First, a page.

Queen Elizabeth II dies - follow the latest news as the world mourns
It was the workers on Das Island who saw her first, emerging out of the sea mist in stately procession towards Abu Dhabi.
All eyes were on the royal yacht Britannia, which was carrying Queen Elizabeth of Great Britain on her first state visit to the UAE.
The date was February 24, 1979, and waiting on the quayside at Mina Zayed was Sheikh Zayed, founding President of a country that was then only eight years old.
As well as dignitaries, who included Sheikh Rashid bin Saeed, then Ruler of Dubai, and the other five Rulers of the UAE Supreme Council, a large crowd had gathered, anxious to witness this historic event.
"Disembarking from the Britannia, the Queen was presented with flowers by two small girls," the New York Times wrote in its edition of 40 years ago, noting the "warm welcome from Government officials and thousands of cheering citizens".
The fact that the Times was covering the visit is an indication of its global importance. The region was in turmoil, with the Arabian Gulf kingdoms an oasis of stability.
Even as Britannia passed down the Arabian Gulf it took her perilously close to the waters of Iran, where a violent revolution had seen the Shah overthrown, and the creation of an Islamic republic under Ayatollah Khomeini less than two weeks before.
International public interest in the visit was high.
"There was intense interest to see really how the rulers in the Gulf would welcome a woman monarch and to see how the public would react as well," Keith Graves, the former BBC Middle East correspondent, told The National in an interview in 2010.
"You had a queen, a woman, visiting a part of the world where women were not high profile.”
For the British government, the royal visit was also of great importance, taking the Queen to a region whose long ties with Britain had been both transformed and loosened by the formation of the UAE in 1971.
London also eyed the possibility of lucrative trade deals with the oil rich Gulf states. For the first time it chartered an aircraft to bring along 60 members of the press.
Her Majesty, meanwhile, departed from Heathrow on Concorde, the shiny new supersonic passenger aircraft serving as a sale pitch for British technology. But after landing in Kuwait, it was the then 25-year-old Britannia that would continue the tour.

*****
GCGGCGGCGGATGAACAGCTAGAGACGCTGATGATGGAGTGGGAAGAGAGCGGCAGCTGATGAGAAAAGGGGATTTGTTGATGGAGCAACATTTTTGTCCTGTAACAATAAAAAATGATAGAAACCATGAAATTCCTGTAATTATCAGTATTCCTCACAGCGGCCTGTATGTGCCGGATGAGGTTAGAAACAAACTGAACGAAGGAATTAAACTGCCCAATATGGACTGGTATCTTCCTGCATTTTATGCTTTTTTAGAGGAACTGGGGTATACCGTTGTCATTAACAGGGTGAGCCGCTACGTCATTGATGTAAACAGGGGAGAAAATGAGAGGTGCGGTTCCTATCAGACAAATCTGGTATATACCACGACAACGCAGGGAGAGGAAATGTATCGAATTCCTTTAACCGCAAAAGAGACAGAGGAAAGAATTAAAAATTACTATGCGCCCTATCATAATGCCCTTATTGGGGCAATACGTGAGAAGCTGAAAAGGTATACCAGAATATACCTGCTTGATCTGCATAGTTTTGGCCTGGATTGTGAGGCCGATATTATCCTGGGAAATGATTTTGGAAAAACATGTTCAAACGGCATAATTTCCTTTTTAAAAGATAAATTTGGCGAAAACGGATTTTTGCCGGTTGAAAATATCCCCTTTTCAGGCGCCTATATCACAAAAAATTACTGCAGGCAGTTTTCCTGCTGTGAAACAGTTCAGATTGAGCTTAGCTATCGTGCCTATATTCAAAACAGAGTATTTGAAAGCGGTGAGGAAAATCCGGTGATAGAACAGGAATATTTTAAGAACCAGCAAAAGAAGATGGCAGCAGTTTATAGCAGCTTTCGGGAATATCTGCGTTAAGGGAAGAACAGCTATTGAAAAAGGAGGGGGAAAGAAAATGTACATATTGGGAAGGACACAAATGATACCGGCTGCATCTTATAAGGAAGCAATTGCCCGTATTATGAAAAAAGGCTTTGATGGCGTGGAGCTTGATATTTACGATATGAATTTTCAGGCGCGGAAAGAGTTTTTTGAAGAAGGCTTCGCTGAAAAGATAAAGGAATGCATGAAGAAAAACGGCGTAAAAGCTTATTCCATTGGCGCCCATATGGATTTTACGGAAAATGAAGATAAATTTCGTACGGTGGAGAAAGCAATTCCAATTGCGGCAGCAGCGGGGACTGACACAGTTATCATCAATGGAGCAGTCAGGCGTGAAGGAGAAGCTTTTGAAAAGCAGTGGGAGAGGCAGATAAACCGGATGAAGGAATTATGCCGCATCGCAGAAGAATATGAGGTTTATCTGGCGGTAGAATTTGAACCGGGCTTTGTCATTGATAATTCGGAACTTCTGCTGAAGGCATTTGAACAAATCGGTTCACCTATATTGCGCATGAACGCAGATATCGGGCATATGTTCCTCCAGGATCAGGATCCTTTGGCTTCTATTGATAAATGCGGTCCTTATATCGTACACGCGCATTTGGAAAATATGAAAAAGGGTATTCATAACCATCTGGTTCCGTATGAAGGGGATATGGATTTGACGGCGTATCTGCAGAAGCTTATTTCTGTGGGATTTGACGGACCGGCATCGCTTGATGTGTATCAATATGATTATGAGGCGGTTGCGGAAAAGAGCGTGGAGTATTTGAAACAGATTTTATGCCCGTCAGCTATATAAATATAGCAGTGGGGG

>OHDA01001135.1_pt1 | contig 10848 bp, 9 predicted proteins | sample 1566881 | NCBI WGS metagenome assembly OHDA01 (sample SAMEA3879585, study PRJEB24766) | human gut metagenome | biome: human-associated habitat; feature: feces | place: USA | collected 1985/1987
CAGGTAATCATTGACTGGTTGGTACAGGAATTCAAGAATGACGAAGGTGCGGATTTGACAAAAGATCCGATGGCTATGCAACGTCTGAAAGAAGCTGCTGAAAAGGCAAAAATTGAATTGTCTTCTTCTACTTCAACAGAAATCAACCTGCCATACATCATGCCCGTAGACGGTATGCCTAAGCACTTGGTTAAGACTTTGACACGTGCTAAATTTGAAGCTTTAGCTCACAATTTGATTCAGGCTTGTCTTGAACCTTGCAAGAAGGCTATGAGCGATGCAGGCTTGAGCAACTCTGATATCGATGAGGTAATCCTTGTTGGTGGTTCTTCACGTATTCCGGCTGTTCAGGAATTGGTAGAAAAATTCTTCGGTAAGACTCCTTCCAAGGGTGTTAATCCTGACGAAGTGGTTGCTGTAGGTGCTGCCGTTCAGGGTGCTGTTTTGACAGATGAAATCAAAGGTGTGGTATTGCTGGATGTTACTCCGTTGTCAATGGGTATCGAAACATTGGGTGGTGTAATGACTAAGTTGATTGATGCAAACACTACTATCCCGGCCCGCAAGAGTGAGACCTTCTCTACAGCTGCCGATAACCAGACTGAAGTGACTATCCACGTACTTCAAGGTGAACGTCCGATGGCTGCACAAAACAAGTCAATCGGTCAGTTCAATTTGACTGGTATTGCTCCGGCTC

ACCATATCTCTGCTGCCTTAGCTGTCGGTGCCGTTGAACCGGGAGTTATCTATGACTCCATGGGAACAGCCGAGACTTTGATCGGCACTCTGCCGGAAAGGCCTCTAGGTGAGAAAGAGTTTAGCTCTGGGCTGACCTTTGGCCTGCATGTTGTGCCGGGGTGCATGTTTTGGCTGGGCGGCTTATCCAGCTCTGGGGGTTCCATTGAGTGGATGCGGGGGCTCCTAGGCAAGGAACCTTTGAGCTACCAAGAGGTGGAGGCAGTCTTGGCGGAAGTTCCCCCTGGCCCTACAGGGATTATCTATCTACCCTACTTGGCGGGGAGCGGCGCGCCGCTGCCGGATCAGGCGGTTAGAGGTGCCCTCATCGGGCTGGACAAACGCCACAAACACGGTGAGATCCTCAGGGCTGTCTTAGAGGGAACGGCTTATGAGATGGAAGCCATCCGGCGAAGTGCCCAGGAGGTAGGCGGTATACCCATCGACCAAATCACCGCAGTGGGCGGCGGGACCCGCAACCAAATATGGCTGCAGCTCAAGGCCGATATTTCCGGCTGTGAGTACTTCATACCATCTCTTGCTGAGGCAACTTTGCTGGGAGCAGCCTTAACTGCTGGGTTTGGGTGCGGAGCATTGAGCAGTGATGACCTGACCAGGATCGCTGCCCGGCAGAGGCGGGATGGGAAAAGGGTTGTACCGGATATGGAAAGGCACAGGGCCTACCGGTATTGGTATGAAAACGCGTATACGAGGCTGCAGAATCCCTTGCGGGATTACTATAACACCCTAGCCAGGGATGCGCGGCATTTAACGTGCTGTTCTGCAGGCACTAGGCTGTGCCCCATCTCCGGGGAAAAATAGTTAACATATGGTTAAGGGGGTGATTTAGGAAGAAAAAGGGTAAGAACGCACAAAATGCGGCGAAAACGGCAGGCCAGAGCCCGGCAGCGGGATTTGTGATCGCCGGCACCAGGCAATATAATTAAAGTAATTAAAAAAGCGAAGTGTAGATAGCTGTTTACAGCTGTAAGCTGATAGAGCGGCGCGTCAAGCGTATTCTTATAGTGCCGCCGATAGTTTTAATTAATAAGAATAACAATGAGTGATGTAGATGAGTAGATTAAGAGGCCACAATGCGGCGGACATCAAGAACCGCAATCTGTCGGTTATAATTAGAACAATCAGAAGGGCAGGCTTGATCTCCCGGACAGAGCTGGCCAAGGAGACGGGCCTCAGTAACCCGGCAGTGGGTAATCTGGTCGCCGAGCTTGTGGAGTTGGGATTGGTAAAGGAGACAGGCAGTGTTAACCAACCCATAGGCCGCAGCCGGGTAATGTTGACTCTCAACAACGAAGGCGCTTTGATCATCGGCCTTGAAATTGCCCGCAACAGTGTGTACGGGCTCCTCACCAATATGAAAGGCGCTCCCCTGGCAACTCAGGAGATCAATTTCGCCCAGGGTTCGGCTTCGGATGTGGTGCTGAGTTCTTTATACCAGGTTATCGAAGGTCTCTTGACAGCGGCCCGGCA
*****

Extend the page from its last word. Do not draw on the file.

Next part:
The visit would last three days, beginning with a tour of the new city, including the Corniche Hospital and a stop at the British School Al Khubairat where the Queen, in a mint green outfit with matching hat, was presented with a bouquet by four-year-old Victoria Evans, the youngest girl pupil.
There was a holiday atmosphere, as crowds lined the street to watch the Queen and Sheikh Zayed pass in a Mercedes limousine flying the Royal Standard and the flag of the UAE. On the beach, a British Airways hot air balloon was launched.
Away from the media, the Queen enjoyed a private meeting at Mushrif Palace with Sheikha Fatima, the wife of Sheikh Zayed.
The day ended with a State Banquet at 10pm on board the Royal Yacht in honour of Sheikh Zayed, to thank the President and the other Rulers for their hospitality.
The following day saw a visit to Al Ain University, with a spot of camel racing in the Garden City, of which Mr Graves said ”she clearly thought this was absolutely wonderful and quite spectacular”.
Members of the media found the hospitality also extended to them. All 60 were allocated an individual car and driver.
For the BBC’s man it was a Rolls Royce all to himself. Lunch was a desert barbecue, with roast lamb, tents and traditional music and dancing.
The next day was Sunday, with the Queen flying from Al Ain to Dubai. Met at the airport by Sheikh Rashid, the royal party unveiled a plaque at the new Municipality building, with the Queen and her husband, Prince Philip, the Duke of Edinburgh, attending a service at Holy Trinity Church in Bur Dubai.
Overnight, the Royal Yacht sailed from Abu Dhabi to the new port at Jebel Ali which was formally opened by the Queen on the Monday, along with a desalination plant.
"It is one of man's ancient dreams to turn the desert green and seawater fit for drinking," she was quoted as saying by the newspaper Al Ittihad. "Here in Dubai, this dream will become reality."
Next the Queen was taken to the top of the Trade Centre - to inaugurate what was then the tallest building in the Middle East - and for dhow trip along the Creek.
There was a visit to the British Embassy in Dubai on the waterside, and finally an evening reception, again on Britannia, before the Royal party finally departed the UAE for Oman and the final leg of their Arabian tour.
The Queen returned to the UAE in 2010. Sheikh Zayed paid a state visit to Britain in 1989, with the late President, Sheikh Khalifa afforded the same honour in 2013. Less formally, Sheikh Mohammed bin Rashid, the Vice President and Ruler of Dubai was frequently seen with the Queen at the horse racing meetings they both love.
As the world mourns Queen Elizabeth, those special memories of her time in the UAE are all the more precious.